- Beijing - Olympic Games - terrorism
Chinese authorities on Saturday denied claims by a Uighur separatist group that it was behind deadly bus bombings in two cities, state media reported.
The group, which calls itself the Turkestan Islamic Party, claimed responsibility for a pair of bus blasts that killed two people Monday in southwest China, and said it would target the Beijing Olympics next month.
It made the comments in an online video statement transcribed by the Washington-based IntelCenter.
The separatist group also claimed responsibility for a bus explosion in Shanghai in May that killed three people, according to the centre, which monitors threats by extremists on the Internet.
But a public security official in Yunnan province, where Monday's blasts happened, said no evidence had been found linking the explosions with terrorism, according to the official Xinhua news agency.
"We have noticed media reports about the claims, but so far no evidence has been found to indicate the explosions were connected with terrorists and their attacks, or with the Beijing Olympics," Xinhua quoted the official as saying.
Police in Shanghai also denied the claims, Xinhua said.
"The (May 5) blast was indeed deliberate but had nothing to do with terrorist attacks," Cheng Jiulong, deputy head of Shanghai police, told Xinhua.
In the video statement claiming responsibility for the bombings, Commander Seyfullah of the Turkestan Islamic Party warned of more attacks to come.
"Through this blessed jihad (holy war) in Yunnan this time, the Turkestan Islamic Party warns China one more time," Seyfullah said in the video dated July 23, according to a transcript from the IntelCenter.
"Our aim is to target the most critical points related to the Olympics. We will try to attack Chinese central cities severely using the tactics that have never been employed," he continued.
The group also claimed responsibility for bombing a plastic factory in southern Guangdong province on July 17 -- a claim denied by provincial police who said "there were no terrorist attacks on July 17 in Guangdong," Xinhua reported.
The Turkestan Islamic Party is another name for the Islamic Party of East Turkestan (ETIM), a group seeking independence for Xinjiang, a Muslim-majority northwest region of China, according to global intelligence analysts Stratfor.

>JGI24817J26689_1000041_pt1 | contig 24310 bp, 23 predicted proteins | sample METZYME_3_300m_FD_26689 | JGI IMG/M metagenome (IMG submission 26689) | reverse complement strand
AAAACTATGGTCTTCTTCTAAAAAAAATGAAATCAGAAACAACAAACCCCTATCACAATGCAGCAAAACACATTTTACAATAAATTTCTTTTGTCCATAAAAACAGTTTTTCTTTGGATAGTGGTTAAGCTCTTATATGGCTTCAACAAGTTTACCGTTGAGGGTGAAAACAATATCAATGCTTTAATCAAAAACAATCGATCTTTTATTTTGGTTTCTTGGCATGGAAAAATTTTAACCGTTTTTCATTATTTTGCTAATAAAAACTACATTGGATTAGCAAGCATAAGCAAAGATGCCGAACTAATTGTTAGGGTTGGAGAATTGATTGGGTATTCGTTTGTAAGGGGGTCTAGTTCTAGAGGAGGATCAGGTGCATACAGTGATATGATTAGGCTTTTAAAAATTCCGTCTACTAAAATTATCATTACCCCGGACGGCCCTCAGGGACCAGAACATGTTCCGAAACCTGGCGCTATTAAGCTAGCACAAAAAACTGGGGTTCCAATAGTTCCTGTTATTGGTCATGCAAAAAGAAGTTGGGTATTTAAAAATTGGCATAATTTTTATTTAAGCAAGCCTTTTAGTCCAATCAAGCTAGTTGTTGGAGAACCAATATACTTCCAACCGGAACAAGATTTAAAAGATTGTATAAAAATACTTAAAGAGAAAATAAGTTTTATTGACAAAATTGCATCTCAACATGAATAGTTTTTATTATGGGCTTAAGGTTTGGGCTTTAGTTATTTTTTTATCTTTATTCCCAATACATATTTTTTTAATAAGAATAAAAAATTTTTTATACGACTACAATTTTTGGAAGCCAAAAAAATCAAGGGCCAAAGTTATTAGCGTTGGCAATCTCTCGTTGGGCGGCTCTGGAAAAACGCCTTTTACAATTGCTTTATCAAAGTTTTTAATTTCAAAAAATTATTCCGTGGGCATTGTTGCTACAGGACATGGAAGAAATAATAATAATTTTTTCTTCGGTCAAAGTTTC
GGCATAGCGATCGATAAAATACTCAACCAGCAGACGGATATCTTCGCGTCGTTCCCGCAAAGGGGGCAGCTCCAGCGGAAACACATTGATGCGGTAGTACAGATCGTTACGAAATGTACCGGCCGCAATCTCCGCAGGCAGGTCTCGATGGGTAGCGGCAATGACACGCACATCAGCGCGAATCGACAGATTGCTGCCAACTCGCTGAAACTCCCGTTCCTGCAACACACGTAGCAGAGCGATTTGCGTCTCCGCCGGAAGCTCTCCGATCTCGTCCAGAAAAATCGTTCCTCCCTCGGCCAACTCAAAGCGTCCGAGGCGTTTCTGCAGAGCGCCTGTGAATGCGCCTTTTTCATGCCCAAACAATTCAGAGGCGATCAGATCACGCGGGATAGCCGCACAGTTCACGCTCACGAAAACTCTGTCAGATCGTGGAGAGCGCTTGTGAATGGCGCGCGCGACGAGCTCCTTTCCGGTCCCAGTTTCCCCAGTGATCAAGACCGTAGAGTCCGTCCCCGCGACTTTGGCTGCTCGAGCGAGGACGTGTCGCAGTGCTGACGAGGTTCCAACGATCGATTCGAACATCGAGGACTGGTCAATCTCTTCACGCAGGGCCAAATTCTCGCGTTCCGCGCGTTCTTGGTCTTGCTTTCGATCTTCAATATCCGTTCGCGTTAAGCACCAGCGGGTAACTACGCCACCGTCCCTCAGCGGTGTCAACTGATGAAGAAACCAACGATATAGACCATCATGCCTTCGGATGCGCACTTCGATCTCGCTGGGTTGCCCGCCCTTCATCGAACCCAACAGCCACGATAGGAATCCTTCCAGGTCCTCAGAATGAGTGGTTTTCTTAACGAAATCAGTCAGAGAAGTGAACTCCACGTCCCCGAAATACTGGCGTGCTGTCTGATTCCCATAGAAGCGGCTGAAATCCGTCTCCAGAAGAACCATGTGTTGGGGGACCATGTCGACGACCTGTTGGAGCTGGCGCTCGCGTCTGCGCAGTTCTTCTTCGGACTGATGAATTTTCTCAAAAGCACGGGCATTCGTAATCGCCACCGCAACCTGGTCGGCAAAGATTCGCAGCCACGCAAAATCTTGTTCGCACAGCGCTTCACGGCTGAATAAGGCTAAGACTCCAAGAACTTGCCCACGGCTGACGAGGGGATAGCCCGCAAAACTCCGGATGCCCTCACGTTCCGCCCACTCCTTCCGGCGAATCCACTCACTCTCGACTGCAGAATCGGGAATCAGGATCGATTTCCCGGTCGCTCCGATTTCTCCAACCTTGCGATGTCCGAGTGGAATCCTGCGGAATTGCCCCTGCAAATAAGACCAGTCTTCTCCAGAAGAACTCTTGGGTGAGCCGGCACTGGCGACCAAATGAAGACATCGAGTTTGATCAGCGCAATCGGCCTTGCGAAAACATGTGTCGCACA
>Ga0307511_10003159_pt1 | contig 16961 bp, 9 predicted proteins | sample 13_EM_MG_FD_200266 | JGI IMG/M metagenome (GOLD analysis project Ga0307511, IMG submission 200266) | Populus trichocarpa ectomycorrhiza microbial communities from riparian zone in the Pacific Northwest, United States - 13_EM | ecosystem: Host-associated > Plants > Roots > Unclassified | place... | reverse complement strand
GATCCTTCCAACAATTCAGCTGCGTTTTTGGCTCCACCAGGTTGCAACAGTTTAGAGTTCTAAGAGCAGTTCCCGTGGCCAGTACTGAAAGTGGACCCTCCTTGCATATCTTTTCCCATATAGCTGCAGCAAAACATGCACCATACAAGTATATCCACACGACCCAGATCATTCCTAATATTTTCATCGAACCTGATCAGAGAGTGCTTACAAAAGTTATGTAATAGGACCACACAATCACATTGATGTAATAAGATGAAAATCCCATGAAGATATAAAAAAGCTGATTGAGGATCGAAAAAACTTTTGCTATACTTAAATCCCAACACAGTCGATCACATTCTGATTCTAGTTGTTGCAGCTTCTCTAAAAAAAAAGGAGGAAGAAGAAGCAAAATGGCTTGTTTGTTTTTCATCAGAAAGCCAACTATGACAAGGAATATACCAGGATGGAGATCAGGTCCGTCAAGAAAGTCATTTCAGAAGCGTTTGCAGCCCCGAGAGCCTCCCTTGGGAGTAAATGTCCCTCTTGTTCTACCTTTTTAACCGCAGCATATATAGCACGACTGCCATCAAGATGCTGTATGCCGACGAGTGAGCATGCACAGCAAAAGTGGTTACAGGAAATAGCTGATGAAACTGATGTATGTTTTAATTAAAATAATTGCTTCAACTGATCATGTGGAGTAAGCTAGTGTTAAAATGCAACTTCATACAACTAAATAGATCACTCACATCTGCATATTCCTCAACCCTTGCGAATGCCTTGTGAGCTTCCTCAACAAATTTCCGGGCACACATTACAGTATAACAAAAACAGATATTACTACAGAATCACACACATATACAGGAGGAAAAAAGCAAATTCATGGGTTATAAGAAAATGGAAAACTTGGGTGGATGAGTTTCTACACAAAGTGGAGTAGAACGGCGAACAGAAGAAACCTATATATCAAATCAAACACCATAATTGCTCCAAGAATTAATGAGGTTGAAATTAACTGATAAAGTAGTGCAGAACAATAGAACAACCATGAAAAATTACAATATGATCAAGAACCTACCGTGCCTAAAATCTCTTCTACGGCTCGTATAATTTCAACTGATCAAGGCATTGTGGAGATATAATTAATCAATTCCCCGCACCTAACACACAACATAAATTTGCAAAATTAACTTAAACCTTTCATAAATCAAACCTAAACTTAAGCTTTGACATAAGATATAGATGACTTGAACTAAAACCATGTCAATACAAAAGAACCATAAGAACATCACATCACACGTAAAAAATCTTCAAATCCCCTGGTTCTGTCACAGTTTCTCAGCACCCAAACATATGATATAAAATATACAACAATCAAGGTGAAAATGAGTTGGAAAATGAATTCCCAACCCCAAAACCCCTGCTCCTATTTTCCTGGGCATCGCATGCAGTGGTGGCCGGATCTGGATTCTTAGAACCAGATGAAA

Police in Xinjiang said they had taken note of the group's claims.
"We will continue to keep a close watch over the social situation in Xinjiang and strive to ensure Olympic security," a public security bureau spokesman told Xinhua.
"We have dispatched hundreds of police officers who can speak Uighur ethnic language to major cities in other provinces this year to assist in ensuring local social stability," he said.
China has previously said Muslim separatists in Xinjiang were planning attacks on the Olympics, a claim backed up by some security experts.
"There are a number of terrorist groups seeking to attack China at this point in time, but the group with the intentions and capability to mount attacks in China is ETIM," said Rohan Gunaratna, head of the Singapore-based International Centre for Political Violence and Terrorism Research.
"It's impossible for a terrorist group to do a big attack in China because the Chinese have taken many security measures, but it's very likely there will be small and medium attacks in the lead-up, during and after the Olympics."
However, rights groups have accused the government of exaggerating or fabricating the threat as an excuse to silence dissent in the Xinjiang region, where many complain about decades of repressive Chinese rule.
Dilxat Raxit, a spokesman for the World Uighur Congress, an exile group, on Saturday said Uighurs in Xinjiang did not engage in terrorism.
"China wants to prove there is terrorism in Xinjiang to continue to repress Uighurs in the region," he said.
China's foreign ministry and ministry for public security refused to comment on the group's claims when contacted by AFP.